For every startup that succeeds, there are hundreds that fail despite being highly innovative and well-funded. The reasons are many, but most are related to financial mismanagement. If budding entrepreneurs paid half as much attention to the financial aspects of their startup as they do to the technological, marketing, valuation and fundraising aspects, their chances of survival and success would be far greater.
Here is a shortlist of things an entrepreneur should look into, to run a sustainable business.
While much thought goes into the ‘idea’ that has captured the entrepreneur’s imagination, not enough attention is paid to the financials and the revenue model. Without a clear idea of how and from where the revenues are going to be generated, the venture would be a non-starter. Businesses cannot be run for long on investors’ money alone. It is okay during the gestation period but, soon, the business must generate enough revenues to at least meet the operational costs.
In those cases where there is an understanding of the revenues, the entire focus is usually on increasing the top line. Entrepreneurs must never forget, however, that the business of running a business is not to generate sales but to make profit. Selling is a means towards an end, and the end is to make a decent, healthy profit. Chances are pretty strong that the business will go belly-up well before a white knight investor comes along to invest his millions impressed by the sales volume.
While drawing up the business plan, there should be complete clarity on how the business is going to make profits. A good practice is to find one customer willing to pay for your service and then, go out and find a thousand more like him/her.
One of the first lessons that an entrepreneur learns is that there is no connection between the profit that a business earns and the bank balance it has. Always remember that successful businesses stand on two pillars: (1) the ability to generate profit, and (2) the ability to manage cash flow, effectively. You need to avoid focusing too heavily on profit. While that may sound like a contradiction to the previous point, it’s far from it. You look at your profit and break-even point in order to set benchmarks -- but you still need to maintain focus on cash-flow and spending. That doesn’t change just because you cross over into profitability.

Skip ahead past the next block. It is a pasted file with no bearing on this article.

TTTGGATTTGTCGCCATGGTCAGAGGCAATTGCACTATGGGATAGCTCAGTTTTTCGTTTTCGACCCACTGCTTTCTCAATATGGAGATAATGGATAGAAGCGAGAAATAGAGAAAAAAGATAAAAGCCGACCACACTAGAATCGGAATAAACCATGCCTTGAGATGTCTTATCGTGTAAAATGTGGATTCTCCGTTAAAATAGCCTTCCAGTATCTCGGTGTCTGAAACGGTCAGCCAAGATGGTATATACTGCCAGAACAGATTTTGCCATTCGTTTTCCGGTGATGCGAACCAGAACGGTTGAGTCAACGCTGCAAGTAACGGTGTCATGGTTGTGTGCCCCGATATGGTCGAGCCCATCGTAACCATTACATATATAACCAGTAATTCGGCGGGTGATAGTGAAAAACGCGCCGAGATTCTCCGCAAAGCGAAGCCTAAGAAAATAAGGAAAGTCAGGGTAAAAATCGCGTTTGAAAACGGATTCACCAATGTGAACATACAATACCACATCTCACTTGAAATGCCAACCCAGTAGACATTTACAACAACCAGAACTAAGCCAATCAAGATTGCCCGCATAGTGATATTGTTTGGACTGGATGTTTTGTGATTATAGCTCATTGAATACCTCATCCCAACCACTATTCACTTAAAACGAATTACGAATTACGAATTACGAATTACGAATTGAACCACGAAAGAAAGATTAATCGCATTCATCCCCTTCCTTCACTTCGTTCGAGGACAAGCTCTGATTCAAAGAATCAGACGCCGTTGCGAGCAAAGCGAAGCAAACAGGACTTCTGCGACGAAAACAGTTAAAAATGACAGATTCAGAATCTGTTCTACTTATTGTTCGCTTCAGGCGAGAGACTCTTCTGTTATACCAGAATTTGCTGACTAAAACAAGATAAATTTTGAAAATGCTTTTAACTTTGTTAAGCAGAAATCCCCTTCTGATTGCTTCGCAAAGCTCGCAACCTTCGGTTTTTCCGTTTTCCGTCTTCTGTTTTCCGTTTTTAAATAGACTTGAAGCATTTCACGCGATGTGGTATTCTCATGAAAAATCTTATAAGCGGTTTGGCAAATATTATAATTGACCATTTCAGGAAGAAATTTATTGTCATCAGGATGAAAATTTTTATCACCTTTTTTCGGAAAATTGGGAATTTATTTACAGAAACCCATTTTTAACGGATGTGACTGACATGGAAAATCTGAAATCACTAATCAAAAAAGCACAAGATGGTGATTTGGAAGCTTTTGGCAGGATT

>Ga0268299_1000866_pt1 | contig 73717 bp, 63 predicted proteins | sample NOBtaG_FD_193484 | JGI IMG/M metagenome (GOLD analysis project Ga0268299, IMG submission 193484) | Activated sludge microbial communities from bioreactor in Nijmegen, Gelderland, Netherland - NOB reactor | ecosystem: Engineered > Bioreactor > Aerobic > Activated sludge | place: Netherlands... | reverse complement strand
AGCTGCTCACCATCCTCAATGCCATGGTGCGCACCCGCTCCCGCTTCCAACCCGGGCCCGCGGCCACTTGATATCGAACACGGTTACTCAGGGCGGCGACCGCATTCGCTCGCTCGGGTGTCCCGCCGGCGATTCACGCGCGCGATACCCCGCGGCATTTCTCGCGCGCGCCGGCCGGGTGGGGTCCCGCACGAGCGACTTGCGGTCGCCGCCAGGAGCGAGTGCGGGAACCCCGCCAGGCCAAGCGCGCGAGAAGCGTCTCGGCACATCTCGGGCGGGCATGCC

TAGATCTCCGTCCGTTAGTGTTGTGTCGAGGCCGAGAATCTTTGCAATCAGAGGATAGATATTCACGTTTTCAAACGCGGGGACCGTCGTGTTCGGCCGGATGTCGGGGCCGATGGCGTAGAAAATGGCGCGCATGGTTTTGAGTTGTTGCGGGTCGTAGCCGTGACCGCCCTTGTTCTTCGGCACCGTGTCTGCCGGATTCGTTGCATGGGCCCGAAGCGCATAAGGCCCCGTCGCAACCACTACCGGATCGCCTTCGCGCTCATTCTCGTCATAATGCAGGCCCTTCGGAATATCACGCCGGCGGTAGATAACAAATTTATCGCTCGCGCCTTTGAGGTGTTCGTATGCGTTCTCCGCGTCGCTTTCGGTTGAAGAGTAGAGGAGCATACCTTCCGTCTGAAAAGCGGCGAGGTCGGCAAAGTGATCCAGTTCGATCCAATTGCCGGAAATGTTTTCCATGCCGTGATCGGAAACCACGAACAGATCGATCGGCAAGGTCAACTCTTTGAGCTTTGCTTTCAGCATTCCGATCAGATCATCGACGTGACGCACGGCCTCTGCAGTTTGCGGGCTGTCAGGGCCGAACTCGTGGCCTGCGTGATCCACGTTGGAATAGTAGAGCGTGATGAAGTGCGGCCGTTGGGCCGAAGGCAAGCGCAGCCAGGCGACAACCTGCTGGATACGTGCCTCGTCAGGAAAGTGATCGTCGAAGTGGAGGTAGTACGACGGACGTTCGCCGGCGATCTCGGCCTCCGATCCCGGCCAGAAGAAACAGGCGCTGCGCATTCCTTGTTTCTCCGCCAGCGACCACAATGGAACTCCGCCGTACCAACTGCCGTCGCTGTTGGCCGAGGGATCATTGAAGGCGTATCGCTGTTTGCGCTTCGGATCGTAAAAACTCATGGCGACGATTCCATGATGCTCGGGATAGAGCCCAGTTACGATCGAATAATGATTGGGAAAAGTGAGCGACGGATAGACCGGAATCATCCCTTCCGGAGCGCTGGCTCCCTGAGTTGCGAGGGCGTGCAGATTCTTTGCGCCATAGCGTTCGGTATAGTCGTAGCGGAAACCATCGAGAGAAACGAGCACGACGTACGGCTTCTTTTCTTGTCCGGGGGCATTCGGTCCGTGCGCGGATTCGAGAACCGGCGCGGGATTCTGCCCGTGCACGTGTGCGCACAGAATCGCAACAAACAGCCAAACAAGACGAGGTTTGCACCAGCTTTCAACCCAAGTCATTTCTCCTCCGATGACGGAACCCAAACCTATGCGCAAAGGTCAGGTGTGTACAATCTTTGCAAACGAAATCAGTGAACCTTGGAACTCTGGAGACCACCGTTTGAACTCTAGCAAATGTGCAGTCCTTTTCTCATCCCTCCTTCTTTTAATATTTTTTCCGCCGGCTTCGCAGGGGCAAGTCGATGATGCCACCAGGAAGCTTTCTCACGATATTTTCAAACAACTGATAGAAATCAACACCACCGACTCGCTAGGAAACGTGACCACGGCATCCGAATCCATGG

While evaluating the funds that a you need, it is relatively easy to understand the amount of fixed capital required. But often the working capital requirement is not clearly understood. Consequently, many such ventures are starved of the working capital for sustaining the operations on a day-to-day basis. Among those businesses that close down due to a shortage of funds, a large percentage of them do so due to a shortage of working capital.
Working capital is required primarily for three things:
Startups must take great care to ensure that long-term funds are used only for long-term purposes and likewise for short term funds.
First, let’s be sure we know what is short in term and what is long in term. Long term debt is taken on for the acquisition of fixed assets such as equipment, infrastructure, facilities and acquisitions of companies or their assets. Short term debt is often composed of accounts payable to the trade or employees for expenses, payroll liabilities, accrued but unpaid vacations, customer deposits, and the portions of any loans due to be repaid within one year.